Our interview with Alicia Vikander! (Star of ‘Ex-Machina’ and ‘The Danish Girl’)

Published 10:17 am Wednesday, December 16, 2015

by Lauren Bradshaw

“The Danish Girl,” directed by Tom Hooper, could not be timelier. Based on an incredible true story, the film centers on Einar (later Lili) Wegener (Eddie Redmayne), the first transgender person to receive gender reassignment surgery. Gerda Wegener (Alicia Vikander) is supportive of Einar’s transition to Lili, and stays by Lili’s side throughout the entire ordeal, acting as her support system even after their marriage is over. A story of strength and acceptance, “The Danish Girl” seems ripped from today’s headlines.

This film has been hanging in production limbo for over a decade; at one point Gwyneth Paltrow and Nicole Kidman were attached to play Gerda and Einar, respectively. But it took a time such as this, where the movement for social change and acceptance of the transgender community is at its peak, for the movie to finally get produced.

Eddie Redmayne, of course, gives a multi-dimensional, powerhouse performance. It’s amazing how he transitioned from his Oscar-winning role as Stephen Hawking in last year’s “The Theory of Everything” to playing Lili Wegener within a matter of months. But Vikander is the emotional center of the film, acting as a representative for the audience, allowing us to see the events through her eyes. Many times, I found myself asking and hoping that I would be as supportive as her character, Gerda. I would argue that the title, “The Danish Girl,” could just as easily be referring to Gerda as it is Lili.

As you can tell from the interview below, Lauren V and I are HUGE fans of Alicia Vikander. Since first seeing her in “A Royal Affair,” and more recently in “Ex-Machina,” my favorite film of the year, she has become one of my favorite actresses working today.

And now even more so after having such a fantastic interview with her. She is having an incredible year, with hit movie after hit movie. Not only that, she is getting major award buzz for her role in “The Danish Girl” and “Ex-Machina.” So far, she has been nominated for a SAG Award, doubleGolden Globes, and won a WAFCA award, the critic association of which I am a member, for Best Supporting Actress (“Ex-Machina”).

Check out our interview below, where we talk about how important and timely “The Danish Girl” is in support of the transgender community, how she first met Eddie Redmayne, and, of course, her performance in “Ex-Machina”!

Lauren B. (Cloture Club): Nice to meet you, Alicia! We are so excited to talk to you! Actually, three years ago, when Lauren [Veneziani} and I first met… in one of our first conversations, she was like, “There’s this actress named Alicia Vikander, and she is so awesome!”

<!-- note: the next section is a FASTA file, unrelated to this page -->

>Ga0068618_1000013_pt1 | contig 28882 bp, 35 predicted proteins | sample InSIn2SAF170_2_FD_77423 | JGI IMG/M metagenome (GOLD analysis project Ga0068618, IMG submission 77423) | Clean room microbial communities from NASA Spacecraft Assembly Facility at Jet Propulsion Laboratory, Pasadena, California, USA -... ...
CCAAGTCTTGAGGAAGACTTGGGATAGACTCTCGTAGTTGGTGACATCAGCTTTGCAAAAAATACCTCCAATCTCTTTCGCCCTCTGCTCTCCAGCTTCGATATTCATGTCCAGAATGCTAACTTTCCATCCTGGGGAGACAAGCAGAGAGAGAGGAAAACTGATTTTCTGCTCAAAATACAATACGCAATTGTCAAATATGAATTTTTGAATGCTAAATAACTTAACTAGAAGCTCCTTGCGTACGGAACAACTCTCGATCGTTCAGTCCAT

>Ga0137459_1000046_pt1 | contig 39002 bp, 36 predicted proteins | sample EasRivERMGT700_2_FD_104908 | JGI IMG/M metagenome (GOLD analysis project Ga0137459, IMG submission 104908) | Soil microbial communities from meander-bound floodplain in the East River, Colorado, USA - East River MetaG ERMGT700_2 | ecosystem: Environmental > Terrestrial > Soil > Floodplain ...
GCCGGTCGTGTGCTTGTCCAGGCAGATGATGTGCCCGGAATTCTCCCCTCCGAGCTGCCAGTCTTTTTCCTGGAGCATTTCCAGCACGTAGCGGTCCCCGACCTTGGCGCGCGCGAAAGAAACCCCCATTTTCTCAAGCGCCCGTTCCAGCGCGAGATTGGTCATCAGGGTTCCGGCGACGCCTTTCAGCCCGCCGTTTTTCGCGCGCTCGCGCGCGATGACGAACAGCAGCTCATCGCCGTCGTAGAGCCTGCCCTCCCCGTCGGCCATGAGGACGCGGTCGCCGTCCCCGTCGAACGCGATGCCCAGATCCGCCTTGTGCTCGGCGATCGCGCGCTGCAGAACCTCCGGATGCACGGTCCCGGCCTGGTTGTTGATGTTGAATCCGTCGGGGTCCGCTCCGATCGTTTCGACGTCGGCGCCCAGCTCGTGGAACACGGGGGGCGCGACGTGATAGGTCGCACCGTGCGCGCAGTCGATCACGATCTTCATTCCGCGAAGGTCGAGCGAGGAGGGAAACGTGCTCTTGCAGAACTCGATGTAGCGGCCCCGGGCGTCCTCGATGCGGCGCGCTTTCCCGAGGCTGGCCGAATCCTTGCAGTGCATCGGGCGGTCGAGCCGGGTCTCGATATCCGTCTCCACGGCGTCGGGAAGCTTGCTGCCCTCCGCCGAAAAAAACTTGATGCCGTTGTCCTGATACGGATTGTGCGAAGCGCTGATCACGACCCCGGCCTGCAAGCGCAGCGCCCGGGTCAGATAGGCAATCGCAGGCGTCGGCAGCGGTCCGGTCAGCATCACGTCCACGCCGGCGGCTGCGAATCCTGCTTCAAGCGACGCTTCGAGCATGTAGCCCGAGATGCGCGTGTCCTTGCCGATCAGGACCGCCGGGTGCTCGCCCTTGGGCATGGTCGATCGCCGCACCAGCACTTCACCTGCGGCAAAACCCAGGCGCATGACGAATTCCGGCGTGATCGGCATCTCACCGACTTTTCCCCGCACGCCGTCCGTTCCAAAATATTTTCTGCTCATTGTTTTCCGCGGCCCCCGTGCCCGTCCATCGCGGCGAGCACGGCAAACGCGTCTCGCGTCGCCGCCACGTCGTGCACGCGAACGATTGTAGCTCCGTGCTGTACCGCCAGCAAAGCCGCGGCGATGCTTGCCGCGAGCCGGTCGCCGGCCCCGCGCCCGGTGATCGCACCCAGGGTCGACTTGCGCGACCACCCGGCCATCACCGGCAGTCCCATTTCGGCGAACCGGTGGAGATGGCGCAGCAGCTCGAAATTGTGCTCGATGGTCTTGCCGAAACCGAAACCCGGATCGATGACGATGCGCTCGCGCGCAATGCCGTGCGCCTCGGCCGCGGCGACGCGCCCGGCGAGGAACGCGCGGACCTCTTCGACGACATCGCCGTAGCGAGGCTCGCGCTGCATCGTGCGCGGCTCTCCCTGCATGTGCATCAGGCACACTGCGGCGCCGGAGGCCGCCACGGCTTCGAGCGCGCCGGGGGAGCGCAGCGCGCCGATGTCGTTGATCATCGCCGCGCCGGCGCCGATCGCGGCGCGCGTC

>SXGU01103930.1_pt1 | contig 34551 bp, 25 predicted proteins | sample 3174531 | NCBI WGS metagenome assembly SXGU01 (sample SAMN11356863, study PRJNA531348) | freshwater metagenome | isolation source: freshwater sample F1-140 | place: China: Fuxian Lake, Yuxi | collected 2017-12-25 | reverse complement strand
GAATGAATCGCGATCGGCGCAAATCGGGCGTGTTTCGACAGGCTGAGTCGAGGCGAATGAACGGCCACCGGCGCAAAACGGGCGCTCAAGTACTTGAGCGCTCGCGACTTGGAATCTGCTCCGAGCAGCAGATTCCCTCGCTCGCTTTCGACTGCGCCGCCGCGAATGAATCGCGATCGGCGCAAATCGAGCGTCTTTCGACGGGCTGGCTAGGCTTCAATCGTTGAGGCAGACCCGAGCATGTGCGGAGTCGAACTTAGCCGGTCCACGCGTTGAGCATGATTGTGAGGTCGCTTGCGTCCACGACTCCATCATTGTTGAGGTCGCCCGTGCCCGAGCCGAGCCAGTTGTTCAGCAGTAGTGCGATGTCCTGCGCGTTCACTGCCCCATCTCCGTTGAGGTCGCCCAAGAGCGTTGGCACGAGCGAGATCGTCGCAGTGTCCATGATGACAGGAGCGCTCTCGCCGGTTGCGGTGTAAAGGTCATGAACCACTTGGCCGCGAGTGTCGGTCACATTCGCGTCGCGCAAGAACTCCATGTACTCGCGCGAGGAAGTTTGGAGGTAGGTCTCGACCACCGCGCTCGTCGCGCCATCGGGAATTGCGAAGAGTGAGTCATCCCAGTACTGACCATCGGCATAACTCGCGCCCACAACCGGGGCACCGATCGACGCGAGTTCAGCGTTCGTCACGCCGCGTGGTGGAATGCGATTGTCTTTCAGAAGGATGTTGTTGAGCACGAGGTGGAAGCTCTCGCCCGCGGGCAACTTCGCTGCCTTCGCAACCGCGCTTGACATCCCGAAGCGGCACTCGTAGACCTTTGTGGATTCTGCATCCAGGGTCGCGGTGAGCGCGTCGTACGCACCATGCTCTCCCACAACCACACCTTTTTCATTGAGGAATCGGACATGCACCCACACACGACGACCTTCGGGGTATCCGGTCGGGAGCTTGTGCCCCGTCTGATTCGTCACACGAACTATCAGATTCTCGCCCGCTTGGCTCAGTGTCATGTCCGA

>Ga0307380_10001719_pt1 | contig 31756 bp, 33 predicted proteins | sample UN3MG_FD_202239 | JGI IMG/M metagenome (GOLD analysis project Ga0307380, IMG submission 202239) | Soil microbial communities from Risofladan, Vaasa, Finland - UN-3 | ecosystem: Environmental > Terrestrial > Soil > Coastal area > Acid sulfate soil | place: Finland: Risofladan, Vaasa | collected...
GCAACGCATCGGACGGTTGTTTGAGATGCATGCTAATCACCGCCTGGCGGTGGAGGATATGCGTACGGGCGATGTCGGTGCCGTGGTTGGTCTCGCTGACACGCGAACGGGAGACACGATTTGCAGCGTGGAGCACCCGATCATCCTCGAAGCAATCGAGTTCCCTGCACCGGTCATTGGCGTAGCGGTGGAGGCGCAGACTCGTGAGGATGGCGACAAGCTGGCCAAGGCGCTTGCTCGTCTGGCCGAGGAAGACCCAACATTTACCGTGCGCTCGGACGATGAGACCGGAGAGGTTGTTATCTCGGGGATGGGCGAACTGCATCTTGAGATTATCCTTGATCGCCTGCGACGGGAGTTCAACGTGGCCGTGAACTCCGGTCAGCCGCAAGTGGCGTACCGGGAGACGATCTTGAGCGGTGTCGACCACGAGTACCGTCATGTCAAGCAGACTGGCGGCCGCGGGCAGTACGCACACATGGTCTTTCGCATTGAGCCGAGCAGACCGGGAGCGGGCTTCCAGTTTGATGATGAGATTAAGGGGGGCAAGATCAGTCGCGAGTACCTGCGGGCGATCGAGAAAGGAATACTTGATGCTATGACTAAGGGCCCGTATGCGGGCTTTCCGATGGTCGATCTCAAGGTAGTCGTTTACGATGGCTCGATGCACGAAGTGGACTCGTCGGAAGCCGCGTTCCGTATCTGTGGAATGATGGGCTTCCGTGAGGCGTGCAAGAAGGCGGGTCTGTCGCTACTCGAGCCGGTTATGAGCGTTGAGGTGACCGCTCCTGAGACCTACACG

Alicia: Really??

Lauren B: Yes, and she even gave me “A Royal Affair” on Blu-Ray for Christmas last year. So as you can see, we are big fans and are excited to get to talk to you.

Alicia: That means so much! Thank you so much.

Lauren V: Congratulations on this movie! It’s such a great role for you, with many emotional scenes. Are there any scenes in particular that took a toll on you more than others?

Alicia: There were several, but it was so helpful to have someone like Eddie [Redmayne]. He was always pushing me to new directions. It was also fine to fail with him and Tom [Hooper]. That is when you start doing interesting things because you dare to push yourself further. When I read the script for the first time, one scene in particular affected me. That makes you treasure it. And we did it a few weeks after we started. You build up nerves because you want to get the right level of emotionality so that audiences have a similar reaction to what you had when you read it. It’s when Gerda comes back, in Paris, after the gallery … the immense love and support she has for the person she loves. It’s a scene where [she portrays] the fear of actually losing the person she loves, but it’s also the scene that shows the fear of losing the closeness to the person she loves. I think listening to the line — because she is so supportive and unselfish and I really think she is quite extraordinary — and the line where she says, “I need my husband back.” It was a lot to play with in a sense that she is putting things to words that she knows doesn’t exist. She has been the greatest supporter of knowing who Lili truly is, but it’s also the fear of realizing the change in this relationship. They need to find their new ground in this journey now. That is a big fear.